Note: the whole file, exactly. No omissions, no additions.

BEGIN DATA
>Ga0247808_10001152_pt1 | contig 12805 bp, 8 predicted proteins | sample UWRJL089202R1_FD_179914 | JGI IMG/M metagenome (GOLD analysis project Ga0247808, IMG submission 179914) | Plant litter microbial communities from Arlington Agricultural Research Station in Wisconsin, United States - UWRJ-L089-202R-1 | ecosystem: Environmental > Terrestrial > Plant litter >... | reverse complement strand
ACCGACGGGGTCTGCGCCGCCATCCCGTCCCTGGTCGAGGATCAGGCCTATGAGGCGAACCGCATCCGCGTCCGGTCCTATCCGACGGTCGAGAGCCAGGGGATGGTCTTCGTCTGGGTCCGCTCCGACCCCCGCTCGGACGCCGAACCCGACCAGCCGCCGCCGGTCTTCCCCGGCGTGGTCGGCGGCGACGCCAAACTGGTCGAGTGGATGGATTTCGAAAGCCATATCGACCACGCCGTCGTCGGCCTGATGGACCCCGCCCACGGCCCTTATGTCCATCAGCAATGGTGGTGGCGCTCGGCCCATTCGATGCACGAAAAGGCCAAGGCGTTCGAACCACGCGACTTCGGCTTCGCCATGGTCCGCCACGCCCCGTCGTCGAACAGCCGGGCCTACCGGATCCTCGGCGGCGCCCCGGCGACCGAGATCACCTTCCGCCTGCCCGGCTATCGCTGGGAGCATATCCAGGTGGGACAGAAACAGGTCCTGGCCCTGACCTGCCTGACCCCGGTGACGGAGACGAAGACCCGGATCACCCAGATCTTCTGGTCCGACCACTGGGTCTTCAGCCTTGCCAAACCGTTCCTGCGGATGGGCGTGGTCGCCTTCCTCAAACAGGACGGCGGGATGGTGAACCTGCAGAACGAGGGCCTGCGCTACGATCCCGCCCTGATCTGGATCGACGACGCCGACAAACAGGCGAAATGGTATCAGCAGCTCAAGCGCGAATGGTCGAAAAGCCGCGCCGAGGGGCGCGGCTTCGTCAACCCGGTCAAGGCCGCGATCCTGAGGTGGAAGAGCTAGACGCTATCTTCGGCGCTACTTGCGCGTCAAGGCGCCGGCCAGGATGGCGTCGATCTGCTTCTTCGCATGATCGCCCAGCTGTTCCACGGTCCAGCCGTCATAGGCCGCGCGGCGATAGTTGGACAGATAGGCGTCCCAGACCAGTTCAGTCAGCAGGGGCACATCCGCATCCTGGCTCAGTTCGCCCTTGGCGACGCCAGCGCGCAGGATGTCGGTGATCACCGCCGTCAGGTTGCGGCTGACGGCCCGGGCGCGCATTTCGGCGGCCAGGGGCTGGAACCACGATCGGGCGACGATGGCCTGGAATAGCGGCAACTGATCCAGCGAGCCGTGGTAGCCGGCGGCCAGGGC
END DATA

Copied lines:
>Ga0247808_10001152_pt1 | contig 12805 bp, 8 predicted proteins | sample UWRJL089202R1_FD_179914 | JGI IMG/M metagenome (GOLD analysis project Ga0247808, IMG submission 179914) | Plant litter microbial communities from Arlington Agricultural Research Station in Wisconsin, United States - UWRJ-L089-202R-1 | ecosystem: Environmental > Terrestrial > Plant litter >... | reverse complement strand
ACCGACGGGGTCTGCGCCGCCATCCCGTCCCTGGTCGAGGATCAGGCCTATGAGGCGAACCGCATCCGCGTCCGGTCCTATCCGACGGTCGAGAGCCAGGGGATGGTCTTCGTCTGGGTCCGCTCCGACCCCCGCTCGGACGCCGAACCCGACCAGCCGCCGCCGGTCTTCCCCGGCGTGGTCGGCGGCGACGCCAAACTGGTCGAGTGGATGGATTTCGAAAGCCATATCGACCACGCCGTCGTCGGCCTGATGGACCCCGCCCACGGCCCTTATGTCCATCAGCAATGGTGGTGGCGCTCGGCCCATTCGATGCACGAAAAGGCCAAGGCGTTCGAACCACGCGACTTCGGCTTCGCCATGGTCCGCCACGCCCCGTCGTCGAACAGCCGGGCCTACCGGATCCTCGGCGGCGCCCCGGCGACCGAGATCACCTTCCGCCTGCCCGGCTATCGCTGGGAGCATATCCAGGTGGGACAGAAACAGGTCCTGGCCCTGACCTGCCTGACCCCGGTGACGGAGACGAAGACCCGGATCACCCAGATCTTCTGGTCCGACCACTGGGTCTTCAGCCTTGCCAAACCGTTCCTGCGGATGGGCGTGGTCGCCTTCCTCAAACAGGACGGCGGGATGGTGAACCTGCAGAACGAGGGCCTGCGCTACGATCCCGCCCTGATCTGGATCGACGACGCCGACAAACAGGCGAAATGGTATCAGCAGCTCAAGCGCGAATGGTCGAAAAGCCGCGCCGAGGGGCGCGGCTTCGTCAACCCGGTCAAGGCCGCGATCCTGAGGTGGAAGAGCTAGACGCTATCTTCGGCGCTACTTGCGCGTCAAGGCGCCGGCCAGGATGGCGTCGATCTGCTTCTTCGCATGATCGCCCAGCTGTTCCACGGTCCAGCCGTCATAGGCCGCGCGGCGATAGTTGGACAGATAGGCGTCCCAGACCAGTTCAGTCAGCAGGGGCACATCCGCATCCTGGCTCAGTTCGCCCTTGGCGACGCCAGCGCGCAGGATGTCGGTGATCACCGCCGTCAGGTTGCGGCTGACGGCCCGGGCGCGCATTTCGGCGGCCAGGGGCTGGAACCACGATCGGGCGACGATGGCCTGGAATAGCGGCAACTGATCCAGCGAGCCGTGGTAGCCGGCGGCCAGGGC